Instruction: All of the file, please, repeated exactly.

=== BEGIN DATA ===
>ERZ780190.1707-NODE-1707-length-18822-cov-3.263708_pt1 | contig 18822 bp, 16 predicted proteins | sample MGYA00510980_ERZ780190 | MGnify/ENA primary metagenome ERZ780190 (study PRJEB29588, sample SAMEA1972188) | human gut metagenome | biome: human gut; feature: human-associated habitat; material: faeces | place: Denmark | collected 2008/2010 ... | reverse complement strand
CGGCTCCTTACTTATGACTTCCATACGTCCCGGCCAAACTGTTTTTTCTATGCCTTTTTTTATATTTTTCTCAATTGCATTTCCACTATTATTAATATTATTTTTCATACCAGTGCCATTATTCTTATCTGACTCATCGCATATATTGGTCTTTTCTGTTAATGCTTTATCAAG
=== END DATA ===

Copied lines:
>ERZ780190.1707-NODE-1707-length-18822-cov-3.263708_pt1 | contig 18822 bp, 16 predicted proteins | sample MGYA00510980_ERZ780190 | MGnify/ENA primary metagenome ERZ780190 (study PRJEB29588, sample SAMEA1972188) | human gut metagenome | biome: human gut; feature: human-associated habitat; material: faeces | place: Denmark | collected 2008/2010 ... | reverse complement strand
CGGCTCCTTACTTATGACTTCCATACGTCCCGGCCAAACTGTTTTTTCTATGCCTTTTTTTATATTTTTCTCAATTGCATTTCCACTATTATTAATATTATTTTTCATACCAGTGCCATTATTCTTATCTGACTCATCGCATATATTGGTCTTTTCTGTTAATGCTTTATCAAG